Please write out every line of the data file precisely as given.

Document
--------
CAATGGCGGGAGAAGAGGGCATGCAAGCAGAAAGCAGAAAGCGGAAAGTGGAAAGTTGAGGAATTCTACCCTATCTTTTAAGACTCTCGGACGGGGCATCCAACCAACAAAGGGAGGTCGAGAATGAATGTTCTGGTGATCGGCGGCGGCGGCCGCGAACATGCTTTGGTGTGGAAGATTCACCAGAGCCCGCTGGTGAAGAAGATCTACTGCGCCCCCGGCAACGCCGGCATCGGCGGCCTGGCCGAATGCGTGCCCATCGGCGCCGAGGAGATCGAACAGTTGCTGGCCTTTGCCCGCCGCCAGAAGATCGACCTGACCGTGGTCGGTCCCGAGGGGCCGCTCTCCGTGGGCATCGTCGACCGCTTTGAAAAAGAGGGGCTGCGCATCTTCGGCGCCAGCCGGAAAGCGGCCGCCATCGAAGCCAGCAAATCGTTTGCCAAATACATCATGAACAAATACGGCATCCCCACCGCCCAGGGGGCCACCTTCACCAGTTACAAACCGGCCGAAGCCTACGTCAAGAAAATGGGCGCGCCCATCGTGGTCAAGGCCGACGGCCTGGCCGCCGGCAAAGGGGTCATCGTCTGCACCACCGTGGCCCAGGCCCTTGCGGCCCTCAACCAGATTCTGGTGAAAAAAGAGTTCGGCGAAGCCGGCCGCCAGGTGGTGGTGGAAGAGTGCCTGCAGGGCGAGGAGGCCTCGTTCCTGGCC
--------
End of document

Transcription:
CAATGGCGGGAGAAGAGGGCATGCAAGCAGAAAGCAGAAAGCGGAAAGTGGAAAGTTGAGGAATTCTACCCTATCTTTTAAGACTCTCGGACGGGGCATCCAACCAACAAAGGGAGGTCGAGAATGAATGTTCTGGTGATCGGCGGCGGCGGCCGCGAACATGCTTTGGTGTGGAAGATTCACCAGAGCCCGCTGGTGAAGAAGATCTACTGCGCCCCCGGCAACGCCGGCATCGGCGGCCTGGCCGAATGCGTGCCCATCGGCGCCGAGGAGATCGAACAGTTGCTGGCCTTTGCCCGCCGCCAGAAGATCGACCTGACCGTGGTCGGTCCCGAGGGGCCGCTCTCCGTGGGCATCGTCGACCGCTTTGAAAAAGAGGGGCTGCGCATCTTCGGCGCCAGCCGGAAAGCGGCCGCCATCGAAGCCAGCAAATCGTTTGCCAAATACATCATGAACAAATACGGCATCCCCACCGCCCAGGGGGCCACCTTCACCAGTTACAAACCGGCCGAAGCCTACGTCAAGAAAATGGGCGCGCCCATCGTGGTCAAGGCCGACGGCCTGGCCGCCGGCAAAGGGGTCATCGTCTGCACCACCGTGGCCCAGGCCCTTGCGGCCCTCAACCAGATTCTGGTGAAAAAAGAGTTCGGCGAAGCCGGCCGCCAGGTGGTGGTGGAAGAGTGCCTGCAGGGCGAGGAGGCCTCGTTCCTGGCC